Build an Easy Fondue Party
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Popularized in the 1930s, fondue was a  Swiss and French dish of melted cheese served in a communal pot over low heat.  Diners used long-stemmed forks to dip chunks of bread into the cheese. Fondue became popular in North America in the 1960s. Since then, it has grown to include heated pots of oil or broth for dipping meats and seafood and warm pots of chocolate for fruits and sweets.

Fondue is more of an entertainment meal, one to plan when you have six to eight people. It can be easy to assemble if you delegate. It can go something like:

Who will cube the bread?

Who will clean and cut fresh veggies into bite sizes?

Who will cube the meats?

Who will prepare and carefully store fruits for dessert.

You can easily raise participant interest by asking each person to bring with them their favorite, personally-concocted, dipping sauce along with a name for it and copies of the recipe. Maybe offer a prize?

This leaves you to round up three fondue pots: one for cheese, an oil pot for meat and fish/seafood and another for the chocolate fondue. Each person will need a long-handled fork and a plate to spread sauces and rest bitefuls retrieved from the pot.

Your menu might look something like this:

In a cheese pot, Swiss Cheese flavored with scallions, garlic and beer:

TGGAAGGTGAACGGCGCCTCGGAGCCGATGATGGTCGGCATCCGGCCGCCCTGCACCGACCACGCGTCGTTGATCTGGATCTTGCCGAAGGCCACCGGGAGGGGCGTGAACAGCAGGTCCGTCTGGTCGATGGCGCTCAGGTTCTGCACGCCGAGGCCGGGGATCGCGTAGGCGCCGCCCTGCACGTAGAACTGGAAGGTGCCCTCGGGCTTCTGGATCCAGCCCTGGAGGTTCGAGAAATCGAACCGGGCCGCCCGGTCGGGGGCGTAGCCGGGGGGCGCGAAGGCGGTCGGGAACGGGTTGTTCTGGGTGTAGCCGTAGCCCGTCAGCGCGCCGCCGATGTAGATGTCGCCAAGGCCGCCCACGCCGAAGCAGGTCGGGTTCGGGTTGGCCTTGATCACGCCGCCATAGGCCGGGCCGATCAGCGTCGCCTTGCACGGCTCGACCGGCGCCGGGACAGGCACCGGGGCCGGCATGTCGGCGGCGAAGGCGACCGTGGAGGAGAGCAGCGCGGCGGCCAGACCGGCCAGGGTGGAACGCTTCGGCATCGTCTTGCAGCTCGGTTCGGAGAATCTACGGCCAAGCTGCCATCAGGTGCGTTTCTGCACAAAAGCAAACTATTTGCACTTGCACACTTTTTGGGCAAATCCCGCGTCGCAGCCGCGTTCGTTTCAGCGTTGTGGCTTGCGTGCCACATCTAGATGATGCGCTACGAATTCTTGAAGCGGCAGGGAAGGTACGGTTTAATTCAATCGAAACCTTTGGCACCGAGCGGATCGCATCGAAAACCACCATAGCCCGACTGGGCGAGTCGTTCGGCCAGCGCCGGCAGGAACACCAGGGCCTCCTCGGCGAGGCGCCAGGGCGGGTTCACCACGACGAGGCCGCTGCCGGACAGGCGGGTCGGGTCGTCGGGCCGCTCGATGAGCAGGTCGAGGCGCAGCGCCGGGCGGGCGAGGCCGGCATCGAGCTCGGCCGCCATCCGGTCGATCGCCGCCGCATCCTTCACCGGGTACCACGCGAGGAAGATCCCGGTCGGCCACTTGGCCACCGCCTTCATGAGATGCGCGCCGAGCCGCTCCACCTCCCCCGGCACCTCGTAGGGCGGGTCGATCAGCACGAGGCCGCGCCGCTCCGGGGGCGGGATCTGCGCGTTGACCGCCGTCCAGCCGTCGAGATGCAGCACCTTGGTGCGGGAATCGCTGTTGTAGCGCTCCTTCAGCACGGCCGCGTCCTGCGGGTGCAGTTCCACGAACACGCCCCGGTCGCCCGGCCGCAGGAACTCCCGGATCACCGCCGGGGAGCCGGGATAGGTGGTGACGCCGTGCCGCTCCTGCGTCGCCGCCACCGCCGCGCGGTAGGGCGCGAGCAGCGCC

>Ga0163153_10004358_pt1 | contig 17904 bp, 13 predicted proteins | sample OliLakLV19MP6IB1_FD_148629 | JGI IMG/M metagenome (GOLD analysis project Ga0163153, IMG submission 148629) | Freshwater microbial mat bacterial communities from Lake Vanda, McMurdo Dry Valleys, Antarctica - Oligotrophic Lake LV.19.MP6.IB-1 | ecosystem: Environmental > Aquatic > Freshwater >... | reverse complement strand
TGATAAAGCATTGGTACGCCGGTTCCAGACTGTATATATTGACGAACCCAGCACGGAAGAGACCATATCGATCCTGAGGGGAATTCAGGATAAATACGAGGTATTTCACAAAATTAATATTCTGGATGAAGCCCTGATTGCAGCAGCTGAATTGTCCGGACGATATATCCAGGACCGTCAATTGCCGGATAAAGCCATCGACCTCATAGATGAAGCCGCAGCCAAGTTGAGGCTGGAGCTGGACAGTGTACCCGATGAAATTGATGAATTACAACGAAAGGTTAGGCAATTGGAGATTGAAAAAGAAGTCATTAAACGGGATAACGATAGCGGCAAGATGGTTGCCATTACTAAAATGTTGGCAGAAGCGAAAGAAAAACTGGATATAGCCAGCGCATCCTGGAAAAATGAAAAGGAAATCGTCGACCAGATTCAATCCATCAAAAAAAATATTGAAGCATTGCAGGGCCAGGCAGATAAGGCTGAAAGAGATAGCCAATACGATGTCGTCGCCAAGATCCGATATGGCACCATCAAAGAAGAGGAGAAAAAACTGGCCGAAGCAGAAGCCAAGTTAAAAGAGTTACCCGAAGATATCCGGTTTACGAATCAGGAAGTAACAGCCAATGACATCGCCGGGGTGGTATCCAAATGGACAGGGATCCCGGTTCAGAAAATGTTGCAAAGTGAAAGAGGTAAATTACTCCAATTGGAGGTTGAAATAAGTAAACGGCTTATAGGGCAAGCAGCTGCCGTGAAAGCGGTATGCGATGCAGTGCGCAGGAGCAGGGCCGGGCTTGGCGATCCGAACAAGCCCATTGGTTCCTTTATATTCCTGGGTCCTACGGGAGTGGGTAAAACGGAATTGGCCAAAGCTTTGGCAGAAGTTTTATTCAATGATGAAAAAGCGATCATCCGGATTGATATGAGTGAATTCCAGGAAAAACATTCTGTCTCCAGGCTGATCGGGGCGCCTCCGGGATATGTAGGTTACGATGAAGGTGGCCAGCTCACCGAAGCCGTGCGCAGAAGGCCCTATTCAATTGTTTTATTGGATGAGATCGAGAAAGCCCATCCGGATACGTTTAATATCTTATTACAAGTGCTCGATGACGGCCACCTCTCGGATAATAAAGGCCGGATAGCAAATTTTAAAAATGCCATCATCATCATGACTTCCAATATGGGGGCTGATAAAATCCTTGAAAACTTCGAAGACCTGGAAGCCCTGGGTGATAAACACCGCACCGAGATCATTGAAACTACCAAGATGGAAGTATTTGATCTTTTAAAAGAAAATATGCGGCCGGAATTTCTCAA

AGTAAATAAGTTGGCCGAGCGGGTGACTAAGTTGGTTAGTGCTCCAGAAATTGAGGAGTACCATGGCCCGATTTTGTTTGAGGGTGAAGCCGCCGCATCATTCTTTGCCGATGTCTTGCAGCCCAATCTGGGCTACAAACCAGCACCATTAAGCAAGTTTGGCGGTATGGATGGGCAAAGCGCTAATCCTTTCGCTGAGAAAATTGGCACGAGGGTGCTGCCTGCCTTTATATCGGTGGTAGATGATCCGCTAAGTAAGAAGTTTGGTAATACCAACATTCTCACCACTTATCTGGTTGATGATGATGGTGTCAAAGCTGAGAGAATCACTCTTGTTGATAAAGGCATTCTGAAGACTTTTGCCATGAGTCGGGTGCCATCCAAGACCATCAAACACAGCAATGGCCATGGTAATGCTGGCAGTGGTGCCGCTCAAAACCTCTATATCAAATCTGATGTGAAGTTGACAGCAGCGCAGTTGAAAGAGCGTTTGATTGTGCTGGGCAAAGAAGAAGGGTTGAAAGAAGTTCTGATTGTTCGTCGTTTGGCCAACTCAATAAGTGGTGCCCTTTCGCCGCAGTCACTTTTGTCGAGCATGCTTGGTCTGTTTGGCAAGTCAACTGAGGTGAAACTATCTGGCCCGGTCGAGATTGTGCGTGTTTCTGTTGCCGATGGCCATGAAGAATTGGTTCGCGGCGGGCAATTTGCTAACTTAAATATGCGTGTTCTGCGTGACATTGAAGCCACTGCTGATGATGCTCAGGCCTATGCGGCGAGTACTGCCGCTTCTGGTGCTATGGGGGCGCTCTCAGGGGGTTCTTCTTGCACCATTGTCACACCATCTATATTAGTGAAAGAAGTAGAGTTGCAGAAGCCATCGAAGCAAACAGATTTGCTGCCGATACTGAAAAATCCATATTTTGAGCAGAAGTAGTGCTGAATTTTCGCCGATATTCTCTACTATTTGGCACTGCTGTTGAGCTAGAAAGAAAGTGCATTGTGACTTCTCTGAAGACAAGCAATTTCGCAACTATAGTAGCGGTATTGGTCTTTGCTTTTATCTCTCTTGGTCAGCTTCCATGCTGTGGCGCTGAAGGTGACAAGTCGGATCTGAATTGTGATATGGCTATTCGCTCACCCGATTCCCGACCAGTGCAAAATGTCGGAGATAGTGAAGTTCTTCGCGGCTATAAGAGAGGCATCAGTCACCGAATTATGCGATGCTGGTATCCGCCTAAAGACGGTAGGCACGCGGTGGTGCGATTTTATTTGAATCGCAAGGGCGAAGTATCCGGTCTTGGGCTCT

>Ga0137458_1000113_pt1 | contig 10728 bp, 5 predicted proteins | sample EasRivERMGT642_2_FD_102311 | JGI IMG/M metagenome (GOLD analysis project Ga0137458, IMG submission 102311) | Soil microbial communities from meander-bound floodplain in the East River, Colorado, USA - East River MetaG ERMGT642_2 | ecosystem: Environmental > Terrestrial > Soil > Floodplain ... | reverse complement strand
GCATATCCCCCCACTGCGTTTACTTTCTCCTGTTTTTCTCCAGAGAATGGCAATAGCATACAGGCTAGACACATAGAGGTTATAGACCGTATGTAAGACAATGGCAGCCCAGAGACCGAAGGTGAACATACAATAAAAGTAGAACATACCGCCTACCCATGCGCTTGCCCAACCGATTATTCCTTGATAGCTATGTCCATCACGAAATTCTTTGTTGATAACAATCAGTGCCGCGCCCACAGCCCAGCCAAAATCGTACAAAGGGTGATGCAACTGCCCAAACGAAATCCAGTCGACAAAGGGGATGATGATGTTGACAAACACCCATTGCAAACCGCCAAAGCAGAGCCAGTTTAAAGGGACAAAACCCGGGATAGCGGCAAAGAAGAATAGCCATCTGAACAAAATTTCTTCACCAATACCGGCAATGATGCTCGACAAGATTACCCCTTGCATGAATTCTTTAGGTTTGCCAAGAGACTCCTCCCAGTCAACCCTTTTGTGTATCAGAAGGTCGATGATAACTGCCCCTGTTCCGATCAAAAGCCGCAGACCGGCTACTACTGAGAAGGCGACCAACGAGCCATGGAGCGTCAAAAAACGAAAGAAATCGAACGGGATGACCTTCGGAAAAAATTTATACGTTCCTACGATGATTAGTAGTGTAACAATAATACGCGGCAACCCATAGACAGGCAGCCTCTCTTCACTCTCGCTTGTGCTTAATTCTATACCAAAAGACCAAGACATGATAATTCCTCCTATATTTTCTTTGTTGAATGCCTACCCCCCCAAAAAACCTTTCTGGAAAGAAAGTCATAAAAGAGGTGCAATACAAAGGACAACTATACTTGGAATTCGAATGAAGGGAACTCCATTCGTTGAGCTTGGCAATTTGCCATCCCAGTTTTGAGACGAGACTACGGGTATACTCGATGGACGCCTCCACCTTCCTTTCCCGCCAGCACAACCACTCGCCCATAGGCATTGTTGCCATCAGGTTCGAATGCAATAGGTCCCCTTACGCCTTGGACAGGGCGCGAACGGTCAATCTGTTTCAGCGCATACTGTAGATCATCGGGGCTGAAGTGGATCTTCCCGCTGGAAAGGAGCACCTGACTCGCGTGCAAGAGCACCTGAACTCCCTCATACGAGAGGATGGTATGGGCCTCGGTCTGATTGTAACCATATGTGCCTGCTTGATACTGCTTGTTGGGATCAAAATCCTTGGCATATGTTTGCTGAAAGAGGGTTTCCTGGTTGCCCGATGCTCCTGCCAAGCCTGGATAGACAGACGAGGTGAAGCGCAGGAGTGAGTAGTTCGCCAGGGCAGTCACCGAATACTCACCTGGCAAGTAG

Sourdough chunks

Granny Smith apples

Crudites

In an oil pot:

Beef chunks

Chicken chunks

Fresh tuna chunks

Shrimp

Meat and seafood sauces limited only by diners’ imaginations.

In a chocolate pot:

Marshmallows

Bananas/Strawberries

Miniature Peanut Butter Cups

Pieces of cheesecake

Always use safe fondue pots.

Use suitable oil heated to safe prescribed temperature.

Prepared cheese or chocolate fondue mixtures can be purchased.

Serve French bread with the meat/seafood course.

A dish of full-sized lettuce leaves allows for making lettuce wraps.

Some red or white wine seals it.

See Everything Fondue’s Etiquette Pointers and other fondue helpful information.

About Marty Martindale

Foodsite Magazine and Marty aim to help the cooking-challenged avoid dependence on others due to lack of cooking knowhow. We concentrate on quick breakfasts, portable lunches and “good-4-u” night meals. With readily available web translation, the magazine explains separate foods, a little of their history, their nutrition, suggested “go-withs,” serving ideas and links to foodsites with recipes.

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